This series began as a reflection of the contents of the Jaffe Memo, a Planned Parenthood document from 1969 that discussed ideas for handling the ‘population’ crisis. This memo succinctly lays bear an agenda that has been in play since before the Civil War, and as I have demonstrated in previous parts of this series …
In my first post, I showed how the beliefs of the Nazis and the eugenicists are disturbingly similar to viewpoints of some modern liberals. I gave three examples; I could have given three hundred. The Jaffe Memo shows that ‘population control’ is central to the the progressive outlook on the world. It is an aspect …
In Part 3, I promised to give an example of the totalitarian attempt to suppress religious expression in the public sphere. Here we go. Consider the HARRIS v. McRAE Supreme Court case of 1980. This case revolved around the Constitutionality of the Hyde Amendment. You will recall that Roe vs. Wade had made abortion on …
The last part ended with a question that this part shall now answer. Why? Because ‘religious’ views are just one example of a ‘world view.’ I asked earlier, “Ought not our attitudes and behaviors in political society be driven by our views about the world? If not our own views about the world, then whose …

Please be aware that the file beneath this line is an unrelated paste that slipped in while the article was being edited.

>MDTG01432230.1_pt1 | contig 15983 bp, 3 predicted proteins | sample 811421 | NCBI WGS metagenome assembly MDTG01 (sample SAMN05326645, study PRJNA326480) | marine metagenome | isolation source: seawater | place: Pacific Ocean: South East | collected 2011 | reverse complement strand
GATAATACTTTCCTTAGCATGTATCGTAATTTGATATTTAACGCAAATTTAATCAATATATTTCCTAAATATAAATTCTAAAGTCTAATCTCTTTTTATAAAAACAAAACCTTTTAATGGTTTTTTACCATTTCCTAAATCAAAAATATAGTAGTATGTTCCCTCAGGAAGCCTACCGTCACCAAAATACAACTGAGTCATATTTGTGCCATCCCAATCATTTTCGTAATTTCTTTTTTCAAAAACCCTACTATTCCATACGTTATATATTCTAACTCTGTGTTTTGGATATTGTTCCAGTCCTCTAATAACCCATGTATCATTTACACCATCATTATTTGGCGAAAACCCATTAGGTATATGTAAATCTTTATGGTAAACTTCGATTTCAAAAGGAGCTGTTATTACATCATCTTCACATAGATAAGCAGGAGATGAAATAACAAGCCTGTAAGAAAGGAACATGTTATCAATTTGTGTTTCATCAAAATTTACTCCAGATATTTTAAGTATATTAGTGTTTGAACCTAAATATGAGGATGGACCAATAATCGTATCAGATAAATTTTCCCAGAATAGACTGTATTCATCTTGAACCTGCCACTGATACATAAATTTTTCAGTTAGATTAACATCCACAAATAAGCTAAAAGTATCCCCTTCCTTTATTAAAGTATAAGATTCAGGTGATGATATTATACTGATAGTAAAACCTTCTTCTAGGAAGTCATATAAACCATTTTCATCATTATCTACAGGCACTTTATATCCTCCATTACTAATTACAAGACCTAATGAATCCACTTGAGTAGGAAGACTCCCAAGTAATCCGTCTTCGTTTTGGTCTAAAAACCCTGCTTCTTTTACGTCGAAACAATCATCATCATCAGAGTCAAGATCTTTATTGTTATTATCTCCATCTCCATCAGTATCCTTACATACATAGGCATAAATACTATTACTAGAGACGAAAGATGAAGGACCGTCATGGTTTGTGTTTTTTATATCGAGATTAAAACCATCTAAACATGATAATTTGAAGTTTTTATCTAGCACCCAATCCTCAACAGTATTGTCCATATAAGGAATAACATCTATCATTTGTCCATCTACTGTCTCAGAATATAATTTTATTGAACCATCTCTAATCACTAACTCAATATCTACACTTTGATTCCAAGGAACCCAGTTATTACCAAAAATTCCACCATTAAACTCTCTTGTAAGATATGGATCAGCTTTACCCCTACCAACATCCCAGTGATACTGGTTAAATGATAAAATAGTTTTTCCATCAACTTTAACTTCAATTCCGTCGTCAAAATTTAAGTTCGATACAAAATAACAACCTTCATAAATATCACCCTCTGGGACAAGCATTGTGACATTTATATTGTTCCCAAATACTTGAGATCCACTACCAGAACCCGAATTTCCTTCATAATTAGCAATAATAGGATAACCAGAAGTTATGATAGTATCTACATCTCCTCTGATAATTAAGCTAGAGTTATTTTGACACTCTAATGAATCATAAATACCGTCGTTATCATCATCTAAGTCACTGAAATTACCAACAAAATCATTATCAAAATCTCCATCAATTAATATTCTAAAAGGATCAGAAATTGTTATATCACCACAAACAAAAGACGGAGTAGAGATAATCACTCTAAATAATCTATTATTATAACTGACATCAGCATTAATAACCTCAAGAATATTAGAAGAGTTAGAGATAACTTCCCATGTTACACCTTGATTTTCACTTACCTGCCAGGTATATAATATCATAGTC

This ministry hosts a regular online round table discussing matters of substance and controversy. Christians and NonChristians are invited but it is not necessarily an ‘us’ versus ‘them’ debate. Past topics have included matters of controversy only amongst Christians and due to the flexibility of the discussion, topics can change on a dime. UPDATE: With …
Kevin Hundt of La Crosse, WI seems to think so:
Atheists do not have “more” say than religious people, we just don’t want government (public-owned) resources to be used to promote religion. Religious people already have tax-free churches; if you want statues and monuments, you can put them there. No one is demanding anyone “hide” their religious belongings – when you all put up those 10 commandments signs in your yards, did anyone complain? No, that’s your property. Put up whatever you want there. But government property is my property, so keep your backward magic superstition off my lawn. [Emphasis in the original newspaper]
So you see, either way you go, either rejecting the existence of the Christian God or accepting it, the atheist possesses some sort of moral standard by which to measure the conduct of God and the terms he lays out. But I find this all very ironic. After all, the whole point of disgust has to do with people being eternally punished by God and how unfair and indecent that is but when it is pointed out that the Bible further describes this eternal punishment as an eternal separation from God (relationally), shut out from his presence forever, they are not satiated? I mean, isn’t that what they wanted? If God turns out to be real and they hate him so much don’t they actually want there to be something like ‘hell’ where God will leave them to their own devices?